To date, Fort Campbell High School seniors have received approximately $4.6 million in scholarship money, a number Stacy Daniels, senior guidance counselor at FCHS, expects to rise as more scholarships are announced in June.
The scholarships represent about $70,769 per graduating student, with 95% of students earning at least one scholarship, Daniels said. There are a total of 65 students in the FCHS Class of 2021.
Set up for success
The amount of scholarship money is significant because, as Daniels explains, it’s important to help students and their Families figure out the best way for them to attend and pay for college.
“The best thing we can do as counselors is invest time into getting to know students – learning their hopes, their dreams, their goals and even their fears,” she said.
Standing by students as they have college application or scholarship questions, writing dynamic letters of recommendation, being a constant source of encouragement and being a sounding board as students work through their college decisions are the ways Daniels has found to best support students and their Families.
“We often meet to wade through the myriad of college questions, Family concerns, FAFSA issues, and we work together to figure out how to pay for college,” she said. “It is very important to me to help students have higher education options that are affordable for our Families.”
Aside from helping students navigate college and scholarship applications, the FCHS staff works closely with local universities and colleges to waive application fees. This gives students the opportunity to have free access to apply to a couple of local universities, Daniels said.
“Also, there are some schools that allow free applications to military dependents or students on the free/reduced lunch program,” she said. “We seek out all free options and encourage students to apply.”
Having scholarship money made available to them makes students more open to exploring what their options may be to pursue higher education.
Daniels said she takes what she calls a “2-2-2” approach to helping students explore what colleges and universities may interest them. She encourages student to apply to two “reach” universities, which are schools where the student’s academic performance is on the lower end of what the school’s threshold is; two “match” universities, where the student’s qualifications and the school’s requisites are most aligned; and two “safe” schools, where the applying student’s academic performance is comfortably on the higher end of what the institution requires for admission.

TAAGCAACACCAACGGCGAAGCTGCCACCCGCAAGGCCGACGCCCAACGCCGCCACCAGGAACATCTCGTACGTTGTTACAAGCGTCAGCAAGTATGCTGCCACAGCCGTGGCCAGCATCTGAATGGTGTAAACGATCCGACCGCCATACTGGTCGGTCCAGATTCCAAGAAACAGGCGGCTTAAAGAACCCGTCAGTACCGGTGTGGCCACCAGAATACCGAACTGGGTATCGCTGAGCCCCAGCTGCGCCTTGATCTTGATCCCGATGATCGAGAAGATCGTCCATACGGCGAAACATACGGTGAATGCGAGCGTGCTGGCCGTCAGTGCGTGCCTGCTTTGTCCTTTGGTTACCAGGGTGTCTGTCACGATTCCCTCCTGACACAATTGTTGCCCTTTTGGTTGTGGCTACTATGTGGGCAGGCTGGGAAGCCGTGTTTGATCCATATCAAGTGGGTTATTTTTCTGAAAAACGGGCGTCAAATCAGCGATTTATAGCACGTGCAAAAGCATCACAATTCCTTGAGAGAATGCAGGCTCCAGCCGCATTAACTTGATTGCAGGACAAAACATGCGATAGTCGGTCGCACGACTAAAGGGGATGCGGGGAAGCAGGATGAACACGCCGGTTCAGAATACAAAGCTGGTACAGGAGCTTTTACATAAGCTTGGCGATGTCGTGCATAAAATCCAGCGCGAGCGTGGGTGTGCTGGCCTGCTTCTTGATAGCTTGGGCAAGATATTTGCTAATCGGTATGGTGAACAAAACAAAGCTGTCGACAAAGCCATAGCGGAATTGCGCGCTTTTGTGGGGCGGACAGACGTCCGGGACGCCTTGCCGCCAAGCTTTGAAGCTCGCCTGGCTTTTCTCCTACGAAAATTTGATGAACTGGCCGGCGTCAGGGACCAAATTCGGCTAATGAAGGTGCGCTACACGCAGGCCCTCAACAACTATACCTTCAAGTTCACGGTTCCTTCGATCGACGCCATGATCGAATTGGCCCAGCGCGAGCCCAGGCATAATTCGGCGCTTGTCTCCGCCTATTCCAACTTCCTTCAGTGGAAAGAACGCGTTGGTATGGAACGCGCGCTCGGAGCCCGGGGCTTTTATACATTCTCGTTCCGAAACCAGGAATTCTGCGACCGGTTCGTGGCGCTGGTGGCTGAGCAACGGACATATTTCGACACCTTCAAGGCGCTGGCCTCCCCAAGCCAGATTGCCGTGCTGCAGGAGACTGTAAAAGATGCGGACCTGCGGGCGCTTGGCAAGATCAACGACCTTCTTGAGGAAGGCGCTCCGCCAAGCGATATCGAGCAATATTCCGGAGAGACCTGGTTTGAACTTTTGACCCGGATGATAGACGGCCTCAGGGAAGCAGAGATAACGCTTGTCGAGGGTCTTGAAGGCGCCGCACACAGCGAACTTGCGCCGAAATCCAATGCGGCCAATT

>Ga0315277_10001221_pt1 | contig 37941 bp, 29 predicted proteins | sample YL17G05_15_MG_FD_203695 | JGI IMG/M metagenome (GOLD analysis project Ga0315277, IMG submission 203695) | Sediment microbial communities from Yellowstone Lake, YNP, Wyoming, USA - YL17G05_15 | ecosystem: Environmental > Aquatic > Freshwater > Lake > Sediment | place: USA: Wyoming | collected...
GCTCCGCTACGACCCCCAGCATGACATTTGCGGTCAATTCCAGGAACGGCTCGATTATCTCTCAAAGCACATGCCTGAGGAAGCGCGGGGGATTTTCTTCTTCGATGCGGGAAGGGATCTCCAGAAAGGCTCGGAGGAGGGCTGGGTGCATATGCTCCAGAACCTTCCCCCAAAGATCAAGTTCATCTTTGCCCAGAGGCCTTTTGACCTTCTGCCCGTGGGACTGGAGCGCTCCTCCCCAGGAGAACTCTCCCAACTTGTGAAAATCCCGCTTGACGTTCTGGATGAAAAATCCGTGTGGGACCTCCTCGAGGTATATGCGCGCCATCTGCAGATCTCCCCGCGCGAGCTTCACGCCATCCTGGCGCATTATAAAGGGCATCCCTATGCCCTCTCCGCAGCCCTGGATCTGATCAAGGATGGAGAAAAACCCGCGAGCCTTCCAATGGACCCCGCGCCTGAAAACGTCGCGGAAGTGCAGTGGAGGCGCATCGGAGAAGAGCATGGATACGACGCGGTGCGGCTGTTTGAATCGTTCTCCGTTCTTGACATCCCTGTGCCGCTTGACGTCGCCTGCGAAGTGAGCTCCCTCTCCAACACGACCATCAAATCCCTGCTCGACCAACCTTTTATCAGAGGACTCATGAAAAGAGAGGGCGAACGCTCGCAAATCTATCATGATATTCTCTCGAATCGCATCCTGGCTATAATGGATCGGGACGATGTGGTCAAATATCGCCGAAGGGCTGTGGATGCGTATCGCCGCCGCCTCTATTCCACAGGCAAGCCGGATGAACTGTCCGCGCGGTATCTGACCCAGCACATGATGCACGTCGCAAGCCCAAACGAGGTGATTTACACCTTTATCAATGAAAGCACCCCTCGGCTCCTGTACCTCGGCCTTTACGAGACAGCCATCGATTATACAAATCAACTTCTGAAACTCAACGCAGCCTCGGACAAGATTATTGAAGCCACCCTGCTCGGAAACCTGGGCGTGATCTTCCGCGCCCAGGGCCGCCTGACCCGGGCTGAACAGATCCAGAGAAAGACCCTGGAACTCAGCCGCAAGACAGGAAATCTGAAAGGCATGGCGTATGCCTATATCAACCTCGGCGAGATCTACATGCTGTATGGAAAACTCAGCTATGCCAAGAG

This is a great way to help them open up to possibilities they may not have considered, she said.
“The more students apply to a variety of colleges, the more options they have,” Daniels said. “Each college offers varying amounts of financial assistance and students are often surprised of their scholarship offerings. I always say ‘options are not commitments; they are simply options and options are good.’”
Boots on the ground
While the scholarship money is certainly an advantage, Daniels maintains the key to preparing for higher education isn’t just in applying for scholarships, but in taking initiative early in a student’s high school career to determine the best courses and extracurricular activities that will bolster a student’s chances of being accepted into college.
“Ideally, preparing for top-tier college admissions requires ‘boots on the ground’ from day one of high school,” she said. “Decisions about what classes to take, making goals for achieving top grades, building a stellar student resume, becoming involved in activities and taking leadership roles in those activities, and participating in summer programs are all essential items that school staff, students and Families work with jointly. If Families and students take advantage of our services and students work hard to achieve their goals, the sky is the limit.”
A life that soars
Daniels hopes students will take advantage of all the opportunities that are available to them at FCHS, but she also understands being the child of military parents can get hard sometimes, she said. And for those who get down on themselves occasionally she has this piece of advice.
“Life is to be cherished and as Falcons our job is to live a life that soars,” Daniels said. “So, when things don’t always work out as we had dreamed they would, I challenge our graduates to pick up the pieces of what is left, create a Plan B, and then run with it. It may not be pretty. It won’t be what we wanted. But one thing is certain – our graduates can make the choice to be positive and succeed.”